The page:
One of the mysteries of the English language finally explained.
Used to express the view that mischievous or childish behaviour is typical of boys or young men and should not cause surprise when it occurs.
- ‘At the end of the second movement, his excitement starts to run a little faster than his bow, but this is a live performance, after all, and boys will be boys.’
- ‘Maybe that's the norm outside of school, but I am just plain sorry - when it happened in school, you cannot just simply walk away from it and say boys will be boys.’
- ‘But since boys will be boys, someone who plays that hard is entitled to party equally hard.’
- ‘I thought Halloween was over but boys will be boys and he was gathering fireworks up.’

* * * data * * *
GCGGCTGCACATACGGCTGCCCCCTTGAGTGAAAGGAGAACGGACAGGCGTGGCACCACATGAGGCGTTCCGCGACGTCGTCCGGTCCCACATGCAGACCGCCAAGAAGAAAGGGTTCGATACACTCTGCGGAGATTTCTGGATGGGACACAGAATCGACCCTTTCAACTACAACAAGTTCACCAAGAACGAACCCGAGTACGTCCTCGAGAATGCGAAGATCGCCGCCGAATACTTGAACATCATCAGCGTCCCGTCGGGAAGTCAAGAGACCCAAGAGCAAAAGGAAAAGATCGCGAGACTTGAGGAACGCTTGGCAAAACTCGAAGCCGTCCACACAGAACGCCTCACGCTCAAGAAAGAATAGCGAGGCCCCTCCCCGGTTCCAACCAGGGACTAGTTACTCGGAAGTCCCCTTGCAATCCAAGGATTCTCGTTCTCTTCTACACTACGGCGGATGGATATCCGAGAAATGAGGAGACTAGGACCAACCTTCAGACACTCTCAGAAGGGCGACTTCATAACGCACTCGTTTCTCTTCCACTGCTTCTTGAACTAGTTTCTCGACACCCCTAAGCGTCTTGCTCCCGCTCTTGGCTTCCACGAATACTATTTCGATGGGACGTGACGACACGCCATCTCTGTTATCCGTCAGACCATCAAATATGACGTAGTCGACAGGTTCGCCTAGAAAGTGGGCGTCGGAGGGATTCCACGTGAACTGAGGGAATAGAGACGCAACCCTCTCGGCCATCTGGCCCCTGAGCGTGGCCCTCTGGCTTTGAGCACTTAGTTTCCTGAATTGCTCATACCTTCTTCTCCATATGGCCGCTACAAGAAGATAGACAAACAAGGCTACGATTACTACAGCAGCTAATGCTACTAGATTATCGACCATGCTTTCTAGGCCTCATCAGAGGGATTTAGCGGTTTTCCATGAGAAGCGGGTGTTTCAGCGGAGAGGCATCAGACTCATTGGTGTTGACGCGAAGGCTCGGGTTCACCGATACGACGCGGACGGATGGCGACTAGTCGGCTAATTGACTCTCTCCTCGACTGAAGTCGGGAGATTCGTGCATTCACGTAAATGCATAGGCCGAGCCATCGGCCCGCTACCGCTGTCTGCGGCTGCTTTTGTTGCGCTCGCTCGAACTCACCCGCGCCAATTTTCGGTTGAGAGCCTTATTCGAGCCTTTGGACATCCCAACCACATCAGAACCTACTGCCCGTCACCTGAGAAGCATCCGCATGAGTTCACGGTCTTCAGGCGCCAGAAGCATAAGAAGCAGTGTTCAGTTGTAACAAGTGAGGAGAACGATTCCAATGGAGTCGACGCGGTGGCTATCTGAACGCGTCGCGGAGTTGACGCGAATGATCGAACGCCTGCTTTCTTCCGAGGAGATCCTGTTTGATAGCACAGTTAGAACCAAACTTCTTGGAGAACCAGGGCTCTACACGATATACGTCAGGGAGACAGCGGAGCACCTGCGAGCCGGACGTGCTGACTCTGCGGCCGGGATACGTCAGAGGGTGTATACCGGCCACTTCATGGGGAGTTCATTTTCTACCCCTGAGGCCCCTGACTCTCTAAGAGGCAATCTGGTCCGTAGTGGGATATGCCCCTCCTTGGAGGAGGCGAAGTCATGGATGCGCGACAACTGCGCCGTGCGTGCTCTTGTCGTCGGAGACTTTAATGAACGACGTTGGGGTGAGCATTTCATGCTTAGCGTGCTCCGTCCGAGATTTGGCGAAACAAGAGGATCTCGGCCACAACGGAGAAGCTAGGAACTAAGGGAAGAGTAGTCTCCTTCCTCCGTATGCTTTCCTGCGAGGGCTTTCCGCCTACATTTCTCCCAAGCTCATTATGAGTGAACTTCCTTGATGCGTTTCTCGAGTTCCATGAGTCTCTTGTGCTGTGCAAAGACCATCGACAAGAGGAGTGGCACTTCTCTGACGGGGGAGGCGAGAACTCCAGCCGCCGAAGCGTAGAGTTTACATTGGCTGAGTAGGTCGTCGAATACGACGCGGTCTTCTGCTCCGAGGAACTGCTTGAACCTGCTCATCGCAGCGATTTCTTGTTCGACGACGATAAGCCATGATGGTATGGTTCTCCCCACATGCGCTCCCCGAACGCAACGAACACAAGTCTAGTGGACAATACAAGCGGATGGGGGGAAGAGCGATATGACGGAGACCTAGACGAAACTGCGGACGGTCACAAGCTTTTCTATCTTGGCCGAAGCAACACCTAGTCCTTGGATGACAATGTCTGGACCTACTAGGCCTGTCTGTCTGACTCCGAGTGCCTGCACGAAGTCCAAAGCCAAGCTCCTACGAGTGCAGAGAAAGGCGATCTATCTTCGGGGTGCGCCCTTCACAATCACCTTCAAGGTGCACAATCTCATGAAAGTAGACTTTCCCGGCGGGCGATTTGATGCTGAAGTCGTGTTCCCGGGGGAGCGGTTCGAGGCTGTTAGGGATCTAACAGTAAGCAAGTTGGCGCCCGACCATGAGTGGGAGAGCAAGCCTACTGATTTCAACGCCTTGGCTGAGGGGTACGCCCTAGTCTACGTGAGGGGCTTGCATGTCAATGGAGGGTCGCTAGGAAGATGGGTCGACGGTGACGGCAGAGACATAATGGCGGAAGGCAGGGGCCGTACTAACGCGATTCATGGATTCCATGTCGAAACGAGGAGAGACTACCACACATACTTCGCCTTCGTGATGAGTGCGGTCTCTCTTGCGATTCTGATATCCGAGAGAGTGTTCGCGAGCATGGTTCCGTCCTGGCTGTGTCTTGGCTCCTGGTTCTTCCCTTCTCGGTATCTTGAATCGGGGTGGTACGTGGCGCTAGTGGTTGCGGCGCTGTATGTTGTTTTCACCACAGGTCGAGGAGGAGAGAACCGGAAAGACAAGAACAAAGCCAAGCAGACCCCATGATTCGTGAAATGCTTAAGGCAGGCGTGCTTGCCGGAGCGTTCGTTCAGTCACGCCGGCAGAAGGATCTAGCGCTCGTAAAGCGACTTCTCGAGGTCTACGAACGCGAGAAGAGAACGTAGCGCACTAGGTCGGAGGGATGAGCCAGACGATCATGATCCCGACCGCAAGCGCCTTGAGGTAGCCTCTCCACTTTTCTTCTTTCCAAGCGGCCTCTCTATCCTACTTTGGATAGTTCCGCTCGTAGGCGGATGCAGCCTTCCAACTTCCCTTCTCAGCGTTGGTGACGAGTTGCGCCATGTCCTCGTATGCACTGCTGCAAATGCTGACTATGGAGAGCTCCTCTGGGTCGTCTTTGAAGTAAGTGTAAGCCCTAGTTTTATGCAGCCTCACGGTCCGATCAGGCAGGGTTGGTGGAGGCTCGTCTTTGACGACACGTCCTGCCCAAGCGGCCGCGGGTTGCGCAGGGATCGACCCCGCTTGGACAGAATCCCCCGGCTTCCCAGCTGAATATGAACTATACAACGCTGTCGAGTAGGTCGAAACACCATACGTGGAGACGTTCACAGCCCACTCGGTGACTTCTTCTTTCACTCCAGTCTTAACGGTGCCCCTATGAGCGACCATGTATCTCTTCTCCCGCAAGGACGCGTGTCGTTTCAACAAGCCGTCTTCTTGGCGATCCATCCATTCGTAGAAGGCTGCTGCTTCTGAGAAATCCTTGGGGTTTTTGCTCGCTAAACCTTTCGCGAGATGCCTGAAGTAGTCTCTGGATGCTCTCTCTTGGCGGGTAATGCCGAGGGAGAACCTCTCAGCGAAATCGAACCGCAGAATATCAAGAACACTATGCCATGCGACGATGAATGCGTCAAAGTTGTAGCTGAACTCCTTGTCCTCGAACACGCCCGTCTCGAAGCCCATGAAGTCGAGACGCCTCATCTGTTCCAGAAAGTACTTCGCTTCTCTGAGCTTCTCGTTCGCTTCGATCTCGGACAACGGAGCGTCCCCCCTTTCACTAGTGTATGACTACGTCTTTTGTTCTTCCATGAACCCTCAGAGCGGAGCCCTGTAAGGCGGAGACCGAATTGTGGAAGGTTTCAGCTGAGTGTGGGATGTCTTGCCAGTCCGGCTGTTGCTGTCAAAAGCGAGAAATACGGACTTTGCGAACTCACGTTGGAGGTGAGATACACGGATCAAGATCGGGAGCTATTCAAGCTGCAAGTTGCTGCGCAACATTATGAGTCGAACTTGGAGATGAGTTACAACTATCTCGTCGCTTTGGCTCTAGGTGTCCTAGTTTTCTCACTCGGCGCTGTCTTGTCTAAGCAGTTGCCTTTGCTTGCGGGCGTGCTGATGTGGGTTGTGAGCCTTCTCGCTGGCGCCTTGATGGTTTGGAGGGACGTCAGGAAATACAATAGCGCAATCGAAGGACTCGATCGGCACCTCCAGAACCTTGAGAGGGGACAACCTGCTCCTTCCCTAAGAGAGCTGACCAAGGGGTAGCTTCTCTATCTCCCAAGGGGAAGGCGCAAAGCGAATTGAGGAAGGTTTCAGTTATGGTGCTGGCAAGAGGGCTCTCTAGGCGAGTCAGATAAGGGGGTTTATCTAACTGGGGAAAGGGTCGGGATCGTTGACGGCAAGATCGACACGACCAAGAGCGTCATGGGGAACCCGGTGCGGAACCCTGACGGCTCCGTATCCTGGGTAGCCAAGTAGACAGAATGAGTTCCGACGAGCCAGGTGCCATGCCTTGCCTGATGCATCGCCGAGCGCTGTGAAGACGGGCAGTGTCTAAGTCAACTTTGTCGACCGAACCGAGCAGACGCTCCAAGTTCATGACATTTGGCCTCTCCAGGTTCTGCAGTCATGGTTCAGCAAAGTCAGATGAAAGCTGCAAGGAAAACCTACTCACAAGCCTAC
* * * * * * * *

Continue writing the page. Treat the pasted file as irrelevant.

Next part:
- ‘Moreover, it is assumed that boys will be boys in the sense that they will always try to dominate the classroom conversations, and that girls will just submit to silence.’
- ‘Biology, it seems, is why boys will be boys, and why women would do well to get over it and stop demanding that they learn to talk about their inner landscapes.’
- ‘The eight-year-old and his friend fight all the way home, but boys will be boys and why else do old Volvos have back seats the size of wrestling rings?’
- ‘His reply was a sheepish admission that even in time of war, boys will be boys.’
- ‘Not only in popular culture, but even in modern evolutionary psychology, the prevailing myth has long been that boys will be boys and girls will be, well, good.’
- ‘Robert really does seem to be saying that speed limits should only be enforced in a very few places, and… elsewhere… well… boys will be boys.’
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